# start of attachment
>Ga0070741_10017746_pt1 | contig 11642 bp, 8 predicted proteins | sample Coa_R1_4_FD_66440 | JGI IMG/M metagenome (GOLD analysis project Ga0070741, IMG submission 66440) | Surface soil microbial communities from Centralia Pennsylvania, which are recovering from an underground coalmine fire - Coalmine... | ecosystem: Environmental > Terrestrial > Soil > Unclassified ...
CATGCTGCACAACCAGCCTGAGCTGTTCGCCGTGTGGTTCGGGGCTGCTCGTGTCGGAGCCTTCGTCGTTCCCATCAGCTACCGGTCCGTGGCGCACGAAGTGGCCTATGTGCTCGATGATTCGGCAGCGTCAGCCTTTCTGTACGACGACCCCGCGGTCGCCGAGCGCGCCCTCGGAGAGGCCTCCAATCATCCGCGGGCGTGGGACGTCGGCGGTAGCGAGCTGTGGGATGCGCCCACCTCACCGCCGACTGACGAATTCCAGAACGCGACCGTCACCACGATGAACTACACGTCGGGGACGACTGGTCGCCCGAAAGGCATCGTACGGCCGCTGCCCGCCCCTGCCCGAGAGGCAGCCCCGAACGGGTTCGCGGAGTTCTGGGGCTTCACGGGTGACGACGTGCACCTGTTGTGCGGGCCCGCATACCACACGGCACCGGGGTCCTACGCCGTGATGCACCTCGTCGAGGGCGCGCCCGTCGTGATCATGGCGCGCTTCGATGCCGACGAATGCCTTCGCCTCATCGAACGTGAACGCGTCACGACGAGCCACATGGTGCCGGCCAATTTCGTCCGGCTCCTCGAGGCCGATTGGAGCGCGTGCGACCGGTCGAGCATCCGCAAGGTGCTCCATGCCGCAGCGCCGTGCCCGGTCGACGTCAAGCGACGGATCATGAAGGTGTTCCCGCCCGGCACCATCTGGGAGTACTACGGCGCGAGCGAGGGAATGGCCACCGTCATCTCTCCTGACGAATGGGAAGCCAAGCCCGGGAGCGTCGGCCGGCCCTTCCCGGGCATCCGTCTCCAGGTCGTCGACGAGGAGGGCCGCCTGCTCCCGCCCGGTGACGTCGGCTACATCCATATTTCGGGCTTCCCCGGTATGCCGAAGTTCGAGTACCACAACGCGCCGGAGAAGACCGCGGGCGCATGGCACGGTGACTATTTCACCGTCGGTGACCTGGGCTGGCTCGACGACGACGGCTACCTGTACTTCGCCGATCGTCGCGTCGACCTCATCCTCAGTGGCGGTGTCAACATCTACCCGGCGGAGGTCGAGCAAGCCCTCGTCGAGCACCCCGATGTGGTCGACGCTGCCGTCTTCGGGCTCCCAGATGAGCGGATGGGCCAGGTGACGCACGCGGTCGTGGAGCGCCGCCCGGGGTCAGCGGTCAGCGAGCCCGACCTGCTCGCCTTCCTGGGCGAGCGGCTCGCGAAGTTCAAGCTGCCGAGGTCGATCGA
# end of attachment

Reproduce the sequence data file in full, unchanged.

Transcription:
>Ga0070741_10017746_pt1 | contig 11642 bp, 8 predicted proteins | sample Coa_R1_4_FD_66440 | JGI IMG/M metagenome (GOLD analysis project Ga0070741, IMG submission 66440) | Surface soil microbial communities from Centralia Pennsylvania, which are recovering from an underground coalmine fire - Coalmine... | ecosystem: Environmental > Terrestrial > Soil > Unclassified ...
CATGCTGCACAACCAGCCTGAGCTGTTCGCCGTGTGGTTCGGGGCTGCTCGTGTCGGAGCCTTCGTCGTTCCCATCAGCTACCGGTCCGTGGCGCACGAAGTGGCCTATGTGCTCGATGATTCGGCAGCGTCAGCCTTTCTGTACGACGACCCCGCGGTCGCCGAGCGCGCCCTCGGAGAGGCCTCCAATCATCCGCGGGCGTGGGACGTCGGCGGTAGCGAGCTGTGGGATGCGCCCACCTCACCGCCGACTGACGAATTCCAGAACGCGACCGTCACCACGATGAACTACACGTCGGGGACGACTGGTCGCCCGAAAGGCATCGTACGGCCGCTGCCCGCCCCTGCCCGAGAGGCAGCCCCGAACGGGTTCGCGGAGTTCTGGGGCTTCACGGGTGACGACGTGCACCTGTTGTGCGGGCCCGCATACCACACGGCACCGGGGTCCTACGCCGTGATGCACCTCGTCGAGGGCGCGCCCGTCGTGATCATGGCGCGCTTCGATGCCGACGAATGCCTTCGCCTCATCGAACGTGAACGCGTCACGACGAGCCACATGGTGCCGGCCAATTTCGTCCGGCTCCTCGAGGCCGATTGGAGCGCGTGCGACCGGTCGAGCATCCGCAAGGTGCTCCATGCCGCAGCGCCGTGCCCGGTCGACGTCAAGCGACGGATCATGAAGGTGTTCCCGCCCGGCACCATCTGGGAGTACTACGGCGCGAGCGAGGGAATGGCCACCGTCATCTCTCCTGACGAATGGGAAGCCAAGCCCGGGAGCGTCGGCCGGCCCTTCCCGGGCATCCGTCTCCAGGTCGTCGACGAGGAGGGCCGCCTGCTCCCGCCCGGTGACGTCGGCTACATCCATATTTCGGGCTTCCCCGGTATGCCGAAGTTCGAGTACCACAACGCGCCGGAGAAGACCGCGGGCGCATGGCACGGTGACTATTTCACCGTCGGTGACCTGGGCTGGCTCGACGACGACGGCTACCTGTACTTCGCCGATCGTCGCGTCGACCTCATCCTCAGTGGCGGTGTCAACATCTACCCGGCGGAGGTCGAGCAAGCCCTCGTCGAGCACCCCGATGTGGTCGACGCTGCCGTCTTCGGGCTCCCAGATGAGCGGATGGGCCAGGTGACGCACGCGGTCGTGGAGCGCCGCCCGGGGTCAGCGGTCAGCGAGCCCGACCTGCTCGCCTTCCTGGGCGAGCGGCTCGCGAAGTTCAAGCTGCCGAGGTCGATCGA